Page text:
STEVE SAPIENZA, special correspondent: In southeastern Peru, where the Andes Mountains meet the Amazon lies one of the world's richest ecosystems.
Roughly the size of California, the Madre de Dios region not only attracts tourists, but also those trying to cash in on this region's abundant natural resources. Rampant illegal gold mining has authorities here scrambling to protect the Amazon's last untouched tracts of rain forest. At stake are countless rare plant and animal species and the sanctity of indigenous tribes, some still living in self-imposed isolation.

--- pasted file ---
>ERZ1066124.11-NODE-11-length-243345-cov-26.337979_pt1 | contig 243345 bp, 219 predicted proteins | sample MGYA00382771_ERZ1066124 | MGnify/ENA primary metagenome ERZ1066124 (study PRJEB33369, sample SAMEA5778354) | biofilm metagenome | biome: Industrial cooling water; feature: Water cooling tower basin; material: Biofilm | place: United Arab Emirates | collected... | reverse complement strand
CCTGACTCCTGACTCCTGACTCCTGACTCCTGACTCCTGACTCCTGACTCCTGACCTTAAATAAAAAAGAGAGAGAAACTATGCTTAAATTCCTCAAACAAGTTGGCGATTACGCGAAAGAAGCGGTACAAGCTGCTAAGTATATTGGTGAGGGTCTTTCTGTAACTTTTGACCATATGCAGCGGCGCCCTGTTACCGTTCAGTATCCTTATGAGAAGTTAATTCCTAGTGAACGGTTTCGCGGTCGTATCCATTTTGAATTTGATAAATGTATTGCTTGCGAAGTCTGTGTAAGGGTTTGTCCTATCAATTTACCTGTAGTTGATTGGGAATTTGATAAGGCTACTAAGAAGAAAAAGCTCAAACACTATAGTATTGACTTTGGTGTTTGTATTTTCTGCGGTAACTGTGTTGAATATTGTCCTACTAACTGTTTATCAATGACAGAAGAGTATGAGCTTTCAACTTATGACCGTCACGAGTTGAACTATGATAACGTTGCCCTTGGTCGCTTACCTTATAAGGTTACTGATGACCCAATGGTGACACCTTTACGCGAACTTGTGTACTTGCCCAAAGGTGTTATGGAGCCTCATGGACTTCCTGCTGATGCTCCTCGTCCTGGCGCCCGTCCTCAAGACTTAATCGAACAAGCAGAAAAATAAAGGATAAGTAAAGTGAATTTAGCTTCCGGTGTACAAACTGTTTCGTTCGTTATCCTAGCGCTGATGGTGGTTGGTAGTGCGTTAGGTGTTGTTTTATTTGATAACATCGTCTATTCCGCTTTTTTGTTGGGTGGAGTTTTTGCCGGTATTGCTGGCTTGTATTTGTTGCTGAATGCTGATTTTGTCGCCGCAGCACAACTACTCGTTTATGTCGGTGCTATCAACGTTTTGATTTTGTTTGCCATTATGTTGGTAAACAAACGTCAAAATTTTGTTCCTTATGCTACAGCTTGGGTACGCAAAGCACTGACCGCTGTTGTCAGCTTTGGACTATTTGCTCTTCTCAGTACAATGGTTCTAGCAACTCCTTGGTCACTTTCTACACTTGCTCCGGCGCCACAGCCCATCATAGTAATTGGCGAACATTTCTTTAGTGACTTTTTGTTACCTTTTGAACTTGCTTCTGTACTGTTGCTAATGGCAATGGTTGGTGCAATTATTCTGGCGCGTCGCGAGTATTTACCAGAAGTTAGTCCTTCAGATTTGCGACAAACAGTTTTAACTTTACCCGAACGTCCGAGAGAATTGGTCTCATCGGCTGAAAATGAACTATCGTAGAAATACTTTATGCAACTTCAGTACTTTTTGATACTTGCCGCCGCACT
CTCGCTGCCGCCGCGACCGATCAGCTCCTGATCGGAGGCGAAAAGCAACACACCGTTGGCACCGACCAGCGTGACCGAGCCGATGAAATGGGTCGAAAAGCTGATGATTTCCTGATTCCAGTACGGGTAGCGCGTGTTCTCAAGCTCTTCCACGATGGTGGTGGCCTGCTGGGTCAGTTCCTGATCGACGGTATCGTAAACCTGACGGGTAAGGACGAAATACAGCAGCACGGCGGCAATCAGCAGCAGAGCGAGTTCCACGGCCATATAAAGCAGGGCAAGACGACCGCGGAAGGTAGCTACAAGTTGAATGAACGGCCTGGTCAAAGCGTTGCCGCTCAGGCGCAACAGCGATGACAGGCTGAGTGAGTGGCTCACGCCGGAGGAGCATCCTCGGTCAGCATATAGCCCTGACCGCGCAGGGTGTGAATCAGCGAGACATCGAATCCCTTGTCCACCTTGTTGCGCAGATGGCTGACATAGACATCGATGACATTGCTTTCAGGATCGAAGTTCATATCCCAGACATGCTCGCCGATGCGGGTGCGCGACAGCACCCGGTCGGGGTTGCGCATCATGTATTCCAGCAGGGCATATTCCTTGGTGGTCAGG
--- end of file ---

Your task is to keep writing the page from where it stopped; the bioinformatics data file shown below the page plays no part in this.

Rising gold prices and the near-complete Brazil-Peru Interoceanic Highway have combined to propel fortune hunters deeper and deeper into the Amazon. A few hundred miners first settled along the new highway in 2007. Now dozens of ramshackle mining towns line the road, catering to every need and desire of the miners. Close to 30,000 people tied to mining activity now call the region home, with more arriving daily.
In the region's capital, Puerto Maldonado, recent efforts by local officials to halt illegal mining have been met with violence.